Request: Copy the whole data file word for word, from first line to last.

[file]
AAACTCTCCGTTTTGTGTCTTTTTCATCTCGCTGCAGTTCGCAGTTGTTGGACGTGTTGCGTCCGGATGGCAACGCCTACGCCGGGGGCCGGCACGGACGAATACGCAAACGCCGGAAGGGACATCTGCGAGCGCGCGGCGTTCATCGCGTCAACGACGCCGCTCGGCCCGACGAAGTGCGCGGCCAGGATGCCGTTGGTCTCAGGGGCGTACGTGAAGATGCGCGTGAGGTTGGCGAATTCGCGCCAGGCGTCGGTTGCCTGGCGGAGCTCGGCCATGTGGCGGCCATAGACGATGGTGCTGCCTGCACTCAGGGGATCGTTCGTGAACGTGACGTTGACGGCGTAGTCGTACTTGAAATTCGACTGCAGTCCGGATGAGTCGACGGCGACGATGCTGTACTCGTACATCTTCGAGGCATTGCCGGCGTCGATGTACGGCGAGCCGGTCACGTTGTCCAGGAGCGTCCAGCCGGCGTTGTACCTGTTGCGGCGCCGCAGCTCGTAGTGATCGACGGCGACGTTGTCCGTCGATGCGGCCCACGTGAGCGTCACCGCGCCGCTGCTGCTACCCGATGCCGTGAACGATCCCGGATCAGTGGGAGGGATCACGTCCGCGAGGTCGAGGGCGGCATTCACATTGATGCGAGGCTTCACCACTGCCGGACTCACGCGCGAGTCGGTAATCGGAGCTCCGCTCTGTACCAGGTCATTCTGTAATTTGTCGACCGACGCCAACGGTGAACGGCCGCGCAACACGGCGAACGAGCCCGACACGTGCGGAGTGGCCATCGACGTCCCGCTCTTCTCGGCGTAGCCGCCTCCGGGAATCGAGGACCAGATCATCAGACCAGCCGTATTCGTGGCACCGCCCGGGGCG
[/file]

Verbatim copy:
AAACTCTCCGTTTTGTGTCTTTTTCATCTCGCTGCAGTTCGCAGTTGTTGGACGTGTTGCGTCCGGATGGCAACGCCTACGCCGGGGGCCGGCACGGACGAATACGCAAACGCCGGAAGGGACATCTGCGAGCGCGCGGCGTTCATCGCGTCAACGACGCCGCTCGGCCCGACGAAGTGCGCGGCCAGGATGCCGTTGGTCTCAGGGGCGTACGTGAAGATGCGCGTGAGGTTGGCGAATTCGCGCCAGGCGTCGGTTGCCTGGCGGAGCTCGGCCATGTGGCGGCCATAGACGATGGTGCTGCCTGCACTCAGGGGATCGTTCGTGAACGTGACGTTGACGGCGTAGTCGTACTTGAAATTCGACTGCAGTCCGGATGAGTCGACGGCGACGATGCTGTACTCGTACATCTTCGAGGCATTGCCGGCGTCGATGTACGGCGAGCCGGTCACGTTGTCCAGGAGCGTCCAGCCGGCGTTGTACCTGTTGCGGCGCCGCAGCTCGTAGTGATCGACGGCGACGTTGTCCGTCGATGCGGCCCACGTGAGCGTCACCGCGCCGCTGCTGCTACCCGATGCCGTGAACGATCCCGGATCAGTGGGAGGGATCACGTCCGCGAGGTCGAGGGCGGCATTCACATTGATGCGAGGCTTCACCACTGCCGGACTCACGCGCGAGTCGGTAATCGGAGCTCCGCTCTGTACCAGGTCATTCTGTAATTTGTCGACCGACGCCAACGGTGAACGGCCGCGCAACACGGCGAACGAGCCCGACACGTGCGGAGTGGCCATCGACGTCCCGCTCTTCTCGGCGTAGCCGCCTCCGGGAATCGAGGACCAGATCATCAGACCAGCCGTATTCGTGGCACCGCCCGGGGCG